You look for one thing, and you find another.
I wanted to look at a 1932 Douglas Goldring pamphlet about pacifism. This turned out to be fiery, but a bit predictable.
It was bound, though with other pamphlets in the ‘Here and Now’ series published by Wishart, and the one following it was a joy.
A War Museum 1914-1918 is a collection (gathered by Hamish Miles) of press-cuttings from the War years. Mostly they show patriots making idiots of themselves, like the 1914 letter-writer to the Daily Mail who was trying to decide which kind of feather was ‘suitable for presentation by a corps of young ladies to the youths who are preferring their own amusement to the defence of their country’. To give a goose-feather would wrong a noble bird who would fight in defence of its home. He suggests that a tuft of fur from the skunk might be more suitably offered. I’ve often marvelled at the intemperate and bilious comments affixed to articles on the twenty-first century Daily Mail website, and it’s rather a joy to think that the great-grandchildren of whoever write this letter are still seething just as furiously nearly a century later.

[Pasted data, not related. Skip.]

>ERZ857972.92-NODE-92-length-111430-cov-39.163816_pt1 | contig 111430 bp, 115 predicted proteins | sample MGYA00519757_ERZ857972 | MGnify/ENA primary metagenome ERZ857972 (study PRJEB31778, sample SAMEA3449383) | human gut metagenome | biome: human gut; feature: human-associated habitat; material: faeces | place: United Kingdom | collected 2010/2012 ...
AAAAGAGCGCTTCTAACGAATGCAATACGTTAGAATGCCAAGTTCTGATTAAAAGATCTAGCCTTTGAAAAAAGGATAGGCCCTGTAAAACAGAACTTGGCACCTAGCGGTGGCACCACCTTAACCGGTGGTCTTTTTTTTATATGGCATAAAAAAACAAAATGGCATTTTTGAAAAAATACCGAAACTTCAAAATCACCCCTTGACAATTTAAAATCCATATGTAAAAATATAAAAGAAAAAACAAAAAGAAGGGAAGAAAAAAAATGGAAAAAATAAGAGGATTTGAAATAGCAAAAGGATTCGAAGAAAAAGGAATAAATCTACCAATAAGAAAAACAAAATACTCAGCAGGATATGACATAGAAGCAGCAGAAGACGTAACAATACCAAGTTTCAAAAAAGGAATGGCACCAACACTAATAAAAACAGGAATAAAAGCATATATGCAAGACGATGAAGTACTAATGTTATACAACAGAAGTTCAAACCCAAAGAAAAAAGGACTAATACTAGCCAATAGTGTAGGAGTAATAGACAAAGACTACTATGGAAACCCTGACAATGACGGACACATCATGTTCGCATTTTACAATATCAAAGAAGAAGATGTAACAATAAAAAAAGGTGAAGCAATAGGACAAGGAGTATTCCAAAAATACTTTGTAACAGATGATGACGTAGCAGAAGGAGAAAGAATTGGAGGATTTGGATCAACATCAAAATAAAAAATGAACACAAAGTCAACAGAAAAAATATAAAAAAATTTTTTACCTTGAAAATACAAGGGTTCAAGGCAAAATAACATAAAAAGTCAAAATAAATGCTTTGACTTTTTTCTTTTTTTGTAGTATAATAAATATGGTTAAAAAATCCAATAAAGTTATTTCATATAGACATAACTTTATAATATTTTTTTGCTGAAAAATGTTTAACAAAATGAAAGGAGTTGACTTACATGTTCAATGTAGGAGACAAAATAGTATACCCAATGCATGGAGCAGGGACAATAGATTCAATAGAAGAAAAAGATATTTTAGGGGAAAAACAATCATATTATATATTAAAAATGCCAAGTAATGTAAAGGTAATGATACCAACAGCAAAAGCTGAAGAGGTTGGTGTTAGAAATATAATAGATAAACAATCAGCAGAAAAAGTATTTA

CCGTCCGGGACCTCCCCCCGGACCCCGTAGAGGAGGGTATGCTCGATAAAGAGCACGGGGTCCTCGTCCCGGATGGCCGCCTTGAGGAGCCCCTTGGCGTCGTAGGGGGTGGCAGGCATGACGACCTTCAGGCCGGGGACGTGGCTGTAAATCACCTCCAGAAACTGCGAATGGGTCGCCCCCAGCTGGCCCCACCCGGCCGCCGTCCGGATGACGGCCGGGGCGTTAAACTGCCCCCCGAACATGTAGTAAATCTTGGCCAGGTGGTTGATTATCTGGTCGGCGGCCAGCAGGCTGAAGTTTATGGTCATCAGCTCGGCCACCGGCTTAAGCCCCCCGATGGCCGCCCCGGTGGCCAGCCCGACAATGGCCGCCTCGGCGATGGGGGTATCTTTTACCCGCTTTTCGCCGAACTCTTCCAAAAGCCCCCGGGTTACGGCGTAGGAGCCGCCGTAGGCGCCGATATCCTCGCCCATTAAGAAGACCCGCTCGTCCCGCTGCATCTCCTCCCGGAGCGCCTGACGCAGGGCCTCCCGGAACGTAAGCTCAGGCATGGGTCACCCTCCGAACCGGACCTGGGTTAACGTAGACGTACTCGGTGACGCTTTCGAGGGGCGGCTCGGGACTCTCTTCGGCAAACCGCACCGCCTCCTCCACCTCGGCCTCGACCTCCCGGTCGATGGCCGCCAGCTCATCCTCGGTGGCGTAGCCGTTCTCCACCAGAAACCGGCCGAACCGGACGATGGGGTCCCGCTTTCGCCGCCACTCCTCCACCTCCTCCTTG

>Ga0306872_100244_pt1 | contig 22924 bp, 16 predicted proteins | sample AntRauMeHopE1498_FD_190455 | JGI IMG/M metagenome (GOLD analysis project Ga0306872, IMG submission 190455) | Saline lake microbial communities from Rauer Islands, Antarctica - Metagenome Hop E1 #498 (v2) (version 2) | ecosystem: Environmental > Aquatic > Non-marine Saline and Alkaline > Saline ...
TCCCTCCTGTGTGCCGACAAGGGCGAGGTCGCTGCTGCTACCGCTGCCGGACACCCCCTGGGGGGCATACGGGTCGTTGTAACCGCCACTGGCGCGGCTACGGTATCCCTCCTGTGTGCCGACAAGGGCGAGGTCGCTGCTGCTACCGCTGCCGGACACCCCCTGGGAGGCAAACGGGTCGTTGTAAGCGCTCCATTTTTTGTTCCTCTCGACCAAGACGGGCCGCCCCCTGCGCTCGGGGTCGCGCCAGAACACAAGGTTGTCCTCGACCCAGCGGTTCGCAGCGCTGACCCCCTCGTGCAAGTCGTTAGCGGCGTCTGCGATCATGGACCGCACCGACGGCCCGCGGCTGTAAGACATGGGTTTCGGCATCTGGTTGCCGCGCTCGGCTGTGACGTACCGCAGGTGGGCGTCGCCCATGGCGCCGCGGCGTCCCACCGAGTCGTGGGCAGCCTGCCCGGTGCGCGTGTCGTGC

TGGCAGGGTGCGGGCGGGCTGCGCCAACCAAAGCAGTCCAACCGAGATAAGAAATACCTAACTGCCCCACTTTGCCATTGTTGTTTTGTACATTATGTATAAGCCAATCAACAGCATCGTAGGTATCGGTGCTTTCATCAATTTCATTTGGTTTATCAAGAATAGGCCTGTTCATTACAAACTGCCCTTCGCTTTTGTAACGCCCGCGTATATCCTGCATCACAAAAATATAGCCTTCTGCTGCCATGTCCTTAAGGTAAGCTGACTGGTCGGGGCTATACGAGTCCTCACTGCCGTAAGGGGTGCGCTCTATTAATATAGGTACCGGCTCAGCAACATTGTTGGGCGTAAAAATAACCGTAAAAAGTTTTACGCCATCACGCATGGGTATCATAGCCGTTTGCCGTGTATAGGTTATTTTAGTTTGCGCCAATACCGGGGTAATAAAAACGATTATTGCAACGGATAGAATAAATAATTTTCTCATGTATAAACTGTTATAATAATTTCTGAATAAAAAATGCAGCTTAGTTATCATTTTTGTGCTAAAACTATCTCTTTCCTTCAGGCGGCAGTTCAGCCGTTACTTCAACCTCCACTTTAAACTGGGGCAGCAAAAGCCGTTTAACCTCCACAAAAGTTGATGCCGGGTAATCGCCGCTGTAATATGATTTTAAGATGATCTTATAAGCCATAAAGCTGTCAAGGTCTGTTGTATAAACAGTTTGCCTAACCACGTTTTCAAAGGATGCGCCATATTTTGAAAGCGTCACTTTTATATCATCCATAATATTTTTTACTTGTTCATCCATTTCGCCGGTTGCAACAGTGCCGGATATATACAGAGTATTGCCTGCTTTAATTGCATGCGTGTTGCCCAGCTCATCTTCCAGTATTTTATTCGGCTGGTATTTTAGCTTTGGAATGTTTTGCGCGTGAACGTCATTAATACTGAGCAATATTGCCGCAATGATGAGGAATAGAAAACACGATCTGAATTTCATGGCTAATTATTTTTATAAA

But my favourite item in the pamphlet was from the Spectator of 1917. ‘J.F.W.’ sent this list of nineteen ‘benefits that the nation will derive… as a direct result of the war’:
(I was puzzled by the expression ‘ ca’canny’. It means the sly sabotage of output by workmen, used unofficially by Trades Unionists to force the employers towards a better pay deal.)
I’ve never seen the benefits of war listed like this before, but very many writers of the War years subscribed to the myth of the fortunate war – and pointed out how much good it was doing to social relations, and to men’s souls. The rich became more thoughtful, and the working classes more obedient – or that was what well-meaning people hoped, anyway.